The men left standing
Josine Overdevest contributes a piece about the harsh realities of life on the streets of Jozi.
It is a cold night in early April when I drive home from dinner and a movie in Rosebank. On my way to my flat in town I pass the group of homeless men I consider my night time neighbours. Every night from about seven they gather there and pass the time, sharing stories and food before they go to sleep bundled up against the metal doors of the closed shops.
But tonight something is off. Tonight they stand at the edge of the pavement, one after another, silent.
The image is imprinted on my mind and when I run into one of them a couple of days later I ask him to tell me why they were standing.
This is his story:
Around half past nine that night a police truck and two police vans arrive. One of the men is awake and, smelling trouble, he quickly picks up his belongings and runs. The police block the pavement at both ends with their vehicles and some 15 to 20 police officers step out and rudely wake the men up, telling them they are not allowed to sleep there.
They order the men to throw everything they own into the police truck. Everything. The cardboard they sleep on, the paper and plastics they’ve collected for recycling and all their personal belongings, clothing, shoes and blankets. They also have to collect and dump the belongings of the men who sleep on the next pavement and who managed to get away. When the police truck is full, the police stop a passing garbage truck, and the men see the trolley they use to collect recyclables disappear inside. One man refuses to give up his sleeping bag and gets into a fight with some of the policemen, who eventually give up. They get back in the vehicles, close the doors and drive off.
Leaving the men with nothing but the clothes on their backs and each other’s company. So they stay and because the pavement is too cold to sit, they stand. They stand and wait until the sun comes up to bring light and warmth and they can leave for the day.
I listen to his story and part of me wishes he hadn’t told me, wants to walk away from this. I don’t want to have to absorb this knowledge of police officers pouncing on people at their most vulnerable, taking away what little possessions and means of living they have. I don’t want to have to think about how many more groups of homeless people in other parts of town are victims of the same harsh treatment.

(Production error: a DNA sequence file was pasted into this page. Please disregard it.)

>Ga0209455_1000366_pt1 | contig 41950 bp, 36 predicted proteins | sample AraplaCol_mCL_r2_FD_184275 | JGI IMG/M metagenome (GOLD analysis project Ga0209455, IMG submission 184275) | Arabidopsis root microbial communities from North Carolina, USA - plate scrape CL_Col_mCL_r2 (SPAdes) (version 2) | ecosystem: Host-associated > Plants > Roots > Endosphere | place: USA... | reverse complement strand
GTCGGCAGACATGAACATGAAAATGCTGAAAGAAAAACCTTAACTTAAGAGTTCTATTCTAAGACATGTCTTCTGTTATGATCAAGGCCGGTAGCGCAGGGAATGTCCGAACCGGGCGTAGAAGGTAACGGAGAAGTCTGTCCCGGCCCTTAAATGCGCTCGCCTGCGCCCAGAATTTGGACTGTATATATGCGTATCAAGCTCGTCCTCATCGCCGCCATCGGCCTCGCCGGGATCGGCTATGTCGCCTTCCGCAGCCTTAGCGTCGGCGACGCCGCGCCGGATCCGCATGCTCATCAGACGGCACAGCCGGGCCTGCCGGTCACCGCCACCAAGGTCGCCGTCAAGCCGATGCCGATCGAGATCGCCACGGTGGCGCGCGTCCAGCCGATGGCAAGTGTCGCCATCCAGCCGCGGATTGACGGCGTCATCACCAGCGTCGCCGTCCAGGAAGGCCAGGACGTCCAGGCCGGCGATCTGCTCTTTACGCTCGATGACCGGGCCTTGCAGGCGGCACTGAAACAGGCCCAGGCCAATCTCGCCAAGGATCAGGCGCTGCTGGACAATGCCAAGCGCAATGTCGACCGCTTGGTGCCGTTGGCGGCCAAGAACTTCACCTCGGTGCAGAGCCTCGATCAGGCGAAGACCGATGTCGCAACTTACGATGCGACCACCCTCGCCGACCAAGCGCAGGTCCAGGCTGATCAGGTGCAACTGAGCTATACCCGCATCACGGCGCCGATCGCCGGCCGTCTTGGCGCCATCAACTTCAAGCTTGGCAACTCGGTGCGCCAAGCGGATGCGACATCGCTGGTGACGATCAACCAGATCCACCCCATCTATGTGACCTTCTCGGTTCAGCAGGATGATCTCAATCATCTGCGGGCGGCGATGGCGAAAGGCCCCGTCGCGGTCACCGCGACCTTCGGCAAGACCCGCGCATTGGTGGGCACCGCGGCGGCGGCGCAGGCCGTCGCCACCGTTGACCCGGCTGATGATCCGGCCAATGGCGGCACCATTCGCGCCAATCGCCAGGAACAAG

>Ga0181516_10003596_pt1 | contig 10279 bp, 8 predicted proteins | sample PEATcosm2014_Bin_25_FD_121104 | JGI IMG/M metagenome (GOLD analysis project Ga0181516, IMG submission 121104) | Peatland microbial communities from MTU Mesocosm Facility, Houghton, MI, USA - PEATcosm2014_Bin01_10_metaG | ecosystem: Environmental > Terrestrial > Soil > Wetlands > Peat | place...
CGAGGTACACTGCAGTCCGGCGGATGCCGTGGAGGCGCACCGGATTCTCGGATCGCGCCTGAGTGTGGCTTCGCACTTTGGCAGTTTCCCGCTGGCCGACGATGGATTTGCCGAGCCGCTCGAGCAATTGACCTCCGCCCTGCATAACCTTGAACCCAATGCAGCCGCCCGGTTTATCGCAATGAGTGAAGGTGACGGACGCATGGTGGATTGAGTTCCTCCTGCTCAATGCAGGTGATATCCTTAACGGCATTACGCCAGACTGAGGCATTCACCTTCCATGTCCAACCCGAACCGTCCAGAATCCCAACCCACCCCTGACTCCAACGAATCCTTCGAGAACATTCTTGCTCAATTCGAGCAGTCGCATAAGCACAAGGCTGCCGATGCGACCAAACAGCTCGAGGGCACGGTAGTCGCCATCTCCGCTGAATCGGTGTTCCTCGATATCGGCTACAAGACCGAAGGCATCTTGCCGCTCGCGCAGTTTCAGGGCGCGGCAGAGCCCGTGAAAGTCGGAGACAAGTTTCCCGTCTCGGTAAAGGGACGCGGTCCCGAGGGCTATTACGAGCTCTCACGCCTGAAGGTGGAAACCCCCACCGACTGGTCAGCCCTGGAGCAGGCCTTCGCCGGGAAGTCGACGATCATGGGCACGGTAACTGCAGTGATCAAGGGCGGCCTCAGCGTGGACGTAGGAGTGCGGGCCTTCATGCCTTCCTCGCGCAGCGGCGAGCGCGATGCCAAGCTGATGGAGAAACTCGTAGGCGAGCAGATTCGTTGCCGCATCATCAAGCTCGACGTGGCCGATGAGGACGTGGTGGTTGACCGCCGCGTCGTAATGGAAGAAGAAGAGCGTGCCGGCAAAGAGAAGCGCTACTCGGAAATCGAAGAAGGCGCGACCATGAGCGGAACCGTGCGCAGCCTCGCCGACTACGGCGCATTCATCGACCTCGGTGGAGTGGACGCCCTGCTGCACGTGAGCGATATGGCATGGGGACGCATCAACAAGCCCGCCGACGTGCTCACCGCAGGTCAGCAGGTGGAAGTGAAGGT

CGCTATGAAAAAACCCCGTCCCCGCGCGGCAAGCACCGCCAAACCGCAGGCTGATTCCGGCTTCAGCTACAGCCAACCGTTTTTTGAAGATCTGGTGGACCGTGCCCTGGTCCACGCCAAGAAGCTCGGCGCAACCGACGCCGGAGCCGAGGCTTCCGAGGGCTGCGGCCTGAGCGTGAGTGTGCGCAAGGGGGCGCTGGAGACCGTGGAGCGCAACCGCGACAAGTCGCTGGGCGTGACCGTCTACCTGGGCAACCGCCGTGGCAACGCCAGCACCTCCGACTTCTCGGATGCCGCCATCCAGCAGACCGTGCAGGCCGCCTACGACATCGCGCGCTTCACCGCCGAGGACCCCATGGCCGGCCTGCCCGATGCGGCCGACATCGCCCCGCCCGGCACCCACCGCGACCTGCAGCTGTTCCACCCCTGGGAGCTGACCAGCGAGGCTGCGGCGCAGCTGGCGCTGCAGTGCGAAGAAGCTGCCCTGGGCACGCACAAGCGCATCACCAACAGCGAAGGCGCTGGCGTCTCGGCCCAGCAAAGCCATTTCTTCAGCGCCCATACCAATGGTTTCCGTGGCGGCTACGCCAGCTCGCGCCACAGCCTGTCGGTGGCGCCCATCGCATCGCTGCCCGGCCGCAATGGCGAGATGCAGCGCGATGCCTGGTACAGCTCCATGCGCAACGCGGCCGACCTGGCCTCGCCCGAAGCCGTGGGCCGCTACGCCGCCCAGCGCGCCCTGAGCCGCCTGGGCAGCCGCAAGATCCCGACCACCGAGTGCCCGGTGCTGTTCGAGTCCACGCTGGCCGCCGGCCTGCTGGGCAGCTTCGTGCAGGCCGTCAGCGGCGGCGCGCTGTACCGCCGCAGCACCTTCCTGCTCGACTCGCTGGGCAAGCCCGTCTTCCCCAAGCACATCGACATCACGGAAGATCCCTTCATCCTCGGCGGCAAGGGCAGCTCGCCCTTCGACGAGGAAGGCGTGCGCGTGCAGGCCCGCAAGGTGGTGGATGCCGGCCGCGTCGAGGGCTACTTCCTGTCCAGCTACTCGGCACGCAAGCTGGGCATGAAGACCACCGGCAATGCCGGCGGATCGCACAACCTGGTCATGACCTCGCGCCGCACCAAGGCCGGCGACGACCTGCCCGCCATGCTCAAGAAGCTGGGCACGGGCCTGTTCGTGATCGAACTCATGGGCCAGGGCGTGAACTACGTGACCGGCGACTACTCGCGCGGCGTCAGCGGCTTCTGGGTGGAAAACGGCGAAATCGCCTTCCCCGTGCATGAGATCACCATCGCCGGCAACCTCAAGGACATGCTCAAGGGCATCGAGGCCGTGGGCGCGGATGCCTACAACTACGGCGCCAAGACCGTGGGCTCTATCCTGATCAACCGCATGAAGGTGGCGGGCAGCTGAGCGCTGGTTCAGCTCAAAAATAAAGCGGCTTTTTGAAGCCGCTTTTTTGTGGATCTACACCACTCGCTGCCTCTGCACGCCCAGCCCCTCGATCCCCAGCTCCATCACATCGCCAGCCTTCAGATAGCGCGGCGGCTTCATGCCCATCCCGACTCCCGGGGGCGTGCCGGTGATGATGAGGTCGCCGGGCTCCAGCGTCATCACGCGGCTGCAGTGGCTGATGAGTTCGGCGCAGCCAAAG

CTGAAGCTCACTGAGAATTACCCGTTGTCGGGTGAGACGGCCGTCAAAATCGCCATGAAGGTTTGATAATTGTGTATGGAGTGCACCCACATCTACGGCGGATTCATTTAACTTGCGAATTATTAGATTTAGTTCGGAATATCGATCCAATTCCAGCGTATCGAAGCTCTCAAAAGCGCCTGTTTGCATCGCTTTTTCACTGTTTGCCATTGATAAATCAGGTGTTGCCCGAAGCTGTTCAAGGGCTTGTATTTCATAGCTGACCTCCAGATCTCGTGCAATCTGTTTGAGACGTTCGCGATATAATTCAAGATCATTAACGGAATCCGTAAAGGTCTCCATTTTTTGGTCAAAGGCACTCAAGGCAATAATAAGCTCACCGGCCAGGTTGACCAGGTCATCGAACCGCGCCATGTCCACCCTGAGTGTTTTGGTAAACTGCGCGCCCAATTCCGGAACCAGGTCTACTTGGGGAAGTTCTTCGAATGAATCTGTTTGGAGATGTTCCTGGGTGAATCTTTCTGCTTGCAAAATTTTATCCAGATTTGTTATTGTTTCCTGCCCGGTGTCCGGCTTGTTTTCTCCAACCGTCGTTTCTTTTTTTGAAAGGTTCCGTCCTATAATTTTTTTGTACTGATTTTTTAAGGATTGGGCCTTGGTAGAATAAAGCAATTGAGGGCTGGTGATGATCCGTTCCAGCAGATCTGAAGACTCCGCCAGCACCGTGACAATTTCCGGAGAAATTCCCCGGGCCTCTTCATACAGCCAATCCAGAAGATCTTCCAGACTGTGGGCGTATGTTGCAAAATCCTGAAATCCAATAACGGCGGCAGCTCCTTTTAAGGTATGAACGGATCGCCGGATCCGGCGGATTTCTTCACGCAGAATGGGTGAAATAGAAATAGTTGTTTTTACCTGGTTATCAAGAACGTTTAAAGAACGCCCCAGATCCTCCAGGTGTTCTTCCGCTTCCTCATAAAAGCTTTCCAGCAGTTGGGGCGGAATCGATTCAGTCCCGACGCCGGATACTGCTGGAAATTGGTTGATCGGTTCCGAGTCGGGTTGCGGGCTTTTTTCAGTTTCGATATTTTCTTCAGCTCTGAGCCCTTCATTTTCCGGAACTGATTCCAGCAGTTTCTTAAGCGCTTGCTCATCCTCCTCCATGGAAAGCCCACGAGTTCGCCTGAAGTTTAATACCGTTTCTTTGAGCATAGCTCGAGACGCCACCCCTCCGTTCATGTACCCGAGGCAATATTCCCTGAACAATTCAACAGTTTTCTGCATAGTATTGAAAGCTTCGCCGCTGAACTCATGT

But I can’t walk away.
It’s about a year ago that I first introduced myself to this group of men, after many nights passing their sleeping forms on the pavement while on my way to my comfortable home. With help from my friends I’ve occasionally brought them hot soup, McDonalds burgers, blankets and clothes.
Every time I visit we have a chat about what life on the streets of Jozi is like. Why they choose the street over a shelter, that you need black shoes for some of the jobs you want to do, where in the city you can take a shower hoping that someone has left a piece of soap, how to look for a burst water pipe to wash your clothes and then find a spot to dry them, that a nasty wind can blow the rain right on your blankets so you’re not able to sleep that night, how much money can be made from collecting recyclables, that the streets have secret places to hide your belongings so you don’t have to carry them around.
More and more I respect how tough life on the streets is and how resilient and creative these men are. This particular pavement is their home and this group of men their family. A family that looks after each other and shares whatever there is in food, clothing and blankets. Being together helps to keep their dignity.
And it’s exactly that dignity I see crushed by the brutal police action.
The new blankets and clothes my friends and I organise are welcomed but calling in the assistance of Lawyers for Human Rights (LHR) turns out to have the most impact.
The lawyers meet with the men and listen to their story. They explain that it is not illegal to sleep in the street, that the Constitution provides them with their rights to dignity and to freedom of movement and of association. The city even has a positive obligation to provide shelter and care where needed. It is definitely illegal for the police, as it is for anyone else, to take their belongings away.
The men feel empowered by the visit and the information. The lawyers offer to speak with the police on their behalf, to remind the police of those same rights and obligations and get some form of agreement that it won’t happen again. The men will have to discuss whether they want to go this route. But they are traumatised and feel vulnerable. One thing that would keep them from accepting the offer from the LHR it is their fear of retaliation by the police when they formally put down their story in an affidavit.
I fully appreciate this fear; it is easy for the lawyers or me to suggest this action, but we won’t have to sleep in that street at night.
It is not yet clear whether they will feel strong enough to trust that speaking up for their rights will not result in retaliation but in an end to these nightly raids.
So they will feel safe in their sleep again. And won’t be left standing.
About the image: ‘The Long Wait – 18’ by Faith47. For more info see: http://davidkrutprojects.com/20700/faith47-the-long-wait-part-two.
About Lawyers for Human Rights: http://www.lhr.org.za
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